Monday, August 25, 2003

One of the most unfairly maligned provisions of the 2001 Patriot Act is section 215, which permits the FBI to apply for a court order requiring production of library and business records in the course of a terrorism investigation. According to Stanford Law School Dean Kathleen Sullivan, the provision is downright “threatening.” The American Civil Liberties Union (ACLU) asserts that, under section 215, “the FBI could spy on a person because they don’t like the books she reads, or because they don’t like the Web sites she visits.”

The above is nothing more than hyperbole that bears little relation to the facts. Long before September 11, the government had the ability to obtain these records in ordinary criminal investigations. As the Justice Department points out, “grand juries investigating ordinary crimes traditionally have had the power to issue subpoenas to all manner of businesses, including libraries and bookstores.” For example, in the Unabomber investigation of the mid-1990s, federal grand juries subpoenaed library records at four universities and a public library in order to determine who had checked out the books cited in the “Unabomber Manifesto” issued by the killer. Section 215 of the Patriot Act made this investigative tool available for terrorism and foreign intelligence investigations.

Moreover, this section of the act actually imposes more restrictions on its uses than a federal grand jury subpoena for the same records. A grand jury subpoena is issued without prior judicial review or approval. By contrast, a court must expressly authorize the use of section 215 in order to obtain business records.

Nor can an FBI agent merely go sauntering into a library or flight school in order to demand records. Before the FBI can obtain such information, it must first convince the Foreign Intelligence Surveillance Act (FISA) court which oversees these investigations that the documents sought are relevant to combating international terrorism or secret intelligence activities. In addition, before the FBI can even approach the FISA Court with a request to conduct this surveillance, agents are required to go through numerous bureaucratic and judicial hoops. In order to investigate an American citizen under FISA, the government must show that he is knowingly engaged in terrorism or espionage.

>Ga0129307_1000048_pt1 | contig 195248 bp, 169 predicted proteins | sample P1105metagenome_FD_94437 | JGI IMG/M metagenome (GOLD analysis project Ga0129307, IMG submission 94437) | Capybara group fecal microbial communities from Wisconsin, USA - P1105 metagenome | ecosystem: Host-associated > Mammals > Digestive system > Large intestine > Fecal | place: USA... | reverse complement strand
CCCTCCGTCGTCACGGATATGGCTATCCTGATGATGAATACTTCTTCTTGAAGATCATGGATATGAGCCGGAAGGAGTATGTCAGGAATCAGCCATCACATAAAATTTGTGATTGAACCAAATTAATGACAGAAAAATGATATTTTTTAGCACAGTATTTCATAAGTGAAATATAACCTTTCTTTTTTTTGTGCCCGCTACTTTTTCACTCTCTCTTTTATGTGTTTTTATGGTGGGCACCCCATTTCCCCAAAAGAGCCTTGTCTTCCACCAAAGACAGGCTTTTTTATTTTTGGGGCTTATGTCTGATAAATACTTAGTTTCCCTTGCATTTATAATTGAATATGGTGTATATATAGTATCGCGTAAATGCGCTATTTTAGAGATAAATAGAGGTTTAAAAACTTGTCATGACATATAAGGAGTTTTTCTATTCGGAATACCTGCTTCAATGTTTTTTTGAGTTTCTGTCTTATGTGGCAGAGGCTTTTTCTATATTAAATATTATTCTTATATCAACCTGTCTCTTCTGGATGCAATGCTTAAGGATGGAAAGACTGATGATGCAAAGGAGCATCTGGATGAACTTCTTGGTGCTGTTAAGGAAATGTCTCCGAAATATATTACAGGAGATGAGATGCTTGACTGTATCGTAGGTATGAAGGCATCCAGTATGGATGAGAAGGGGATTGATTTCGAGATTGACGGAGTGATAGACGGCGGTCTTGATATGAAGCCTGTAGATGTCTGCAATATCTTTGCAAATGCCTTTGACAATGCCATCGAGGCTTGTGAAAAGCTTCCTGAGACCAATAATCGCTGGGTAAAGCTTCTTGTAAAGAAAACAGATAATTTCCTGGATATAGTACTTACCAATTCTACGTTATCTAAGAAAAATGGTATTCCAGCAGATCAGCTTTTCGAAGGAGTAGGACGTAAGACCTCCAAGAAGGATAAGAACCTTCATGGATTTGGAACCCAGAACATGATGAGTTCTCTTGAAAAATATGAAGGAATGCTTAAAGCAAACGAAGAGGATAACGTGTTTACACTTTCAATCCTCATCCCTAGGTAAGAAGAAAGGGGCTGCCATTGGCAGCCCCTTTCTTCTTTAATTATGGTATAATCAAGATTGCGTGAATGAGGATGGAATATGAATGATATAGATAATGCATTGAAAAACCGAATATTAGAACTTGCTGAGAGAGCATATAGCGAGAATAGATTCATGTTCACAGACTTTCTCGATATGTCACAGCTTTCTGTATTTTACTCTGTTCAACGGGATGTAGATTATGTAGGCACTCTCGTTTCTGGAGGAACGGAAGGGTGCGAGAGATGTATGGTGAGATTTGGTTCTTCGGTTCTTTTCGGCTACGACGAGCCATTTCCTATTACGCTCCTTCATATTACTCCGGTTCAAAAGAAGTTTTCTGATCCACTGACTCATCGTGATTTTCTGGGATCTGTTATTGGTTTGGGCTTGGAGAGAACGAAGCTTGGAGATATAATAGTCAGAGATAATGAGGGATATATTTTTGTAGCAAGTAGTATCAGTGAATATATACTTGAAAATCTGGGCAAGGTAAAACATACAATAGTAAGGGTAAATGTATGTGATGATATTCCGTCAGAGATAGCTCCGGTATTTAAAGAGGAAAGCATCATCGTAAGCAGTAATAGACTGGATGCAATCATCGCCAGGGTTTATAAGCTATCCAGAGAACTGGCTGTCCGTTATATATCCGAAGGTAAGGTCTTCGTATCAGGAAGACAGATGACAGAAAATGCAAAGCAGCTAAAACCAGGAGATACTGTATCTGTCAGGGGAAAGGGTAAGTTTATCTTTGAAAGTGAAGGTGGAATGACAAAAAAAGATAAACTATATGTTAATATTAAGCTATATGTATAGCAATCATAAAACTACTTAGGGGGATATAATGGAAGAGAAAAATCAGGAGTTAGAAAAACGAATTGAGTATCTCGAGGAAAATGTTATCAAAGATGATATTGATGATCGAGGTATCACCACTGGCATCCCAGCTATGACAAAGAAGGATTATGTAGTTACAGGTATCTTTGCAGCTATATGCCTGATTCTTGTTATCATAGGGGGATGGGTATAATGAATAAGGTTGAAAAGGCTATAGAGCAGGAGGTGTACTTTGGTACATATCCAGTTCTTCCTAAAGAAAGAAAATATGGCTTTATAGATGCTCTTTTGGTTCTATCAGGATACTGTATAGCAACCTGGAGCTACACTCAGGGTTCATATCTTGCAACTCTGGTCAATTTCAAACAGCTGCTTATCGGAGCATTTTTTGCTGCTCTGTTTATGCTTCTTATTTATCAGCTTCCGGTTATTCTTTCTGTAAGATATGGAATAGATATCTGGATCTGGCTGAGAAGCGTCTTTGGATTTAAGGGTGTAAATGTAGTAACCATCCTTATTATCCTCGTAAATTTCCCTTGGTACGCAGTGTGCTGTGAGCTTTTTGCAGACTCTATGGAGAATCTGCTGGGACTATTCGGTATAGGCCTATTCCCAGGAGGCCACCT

Critics of the Patriot Act claim that section 215 is objectionable because libraries and other organizations cannot challenge the FISA court’s order or inform the target of an investigation, as is the case in ordinary criminal proceedings. But, as Manhattan Institute scholar Heather MacDonald notes in the current issue of City Journal, time and secrecy are uniquely important in anti-terrorism investigations. “The department wants to know if an al-Qaeda suspect has consulted maps of the Croton reservoir and researched the toxic capacities of cyanide in the New York Public Library not in order to win a conviction for poisoning New York’s water supply but to preempt the plot before it happens,” she writes. “The battleground is not the courtroom but the world beyond, where speed and secrecy can mean life or death.”

It would be a serious mistake to cripple the Patriot Act based on misinformation about the law and misunderstandings about the real-world challenges the law-enforcement community faces in preventing future September 11ths.

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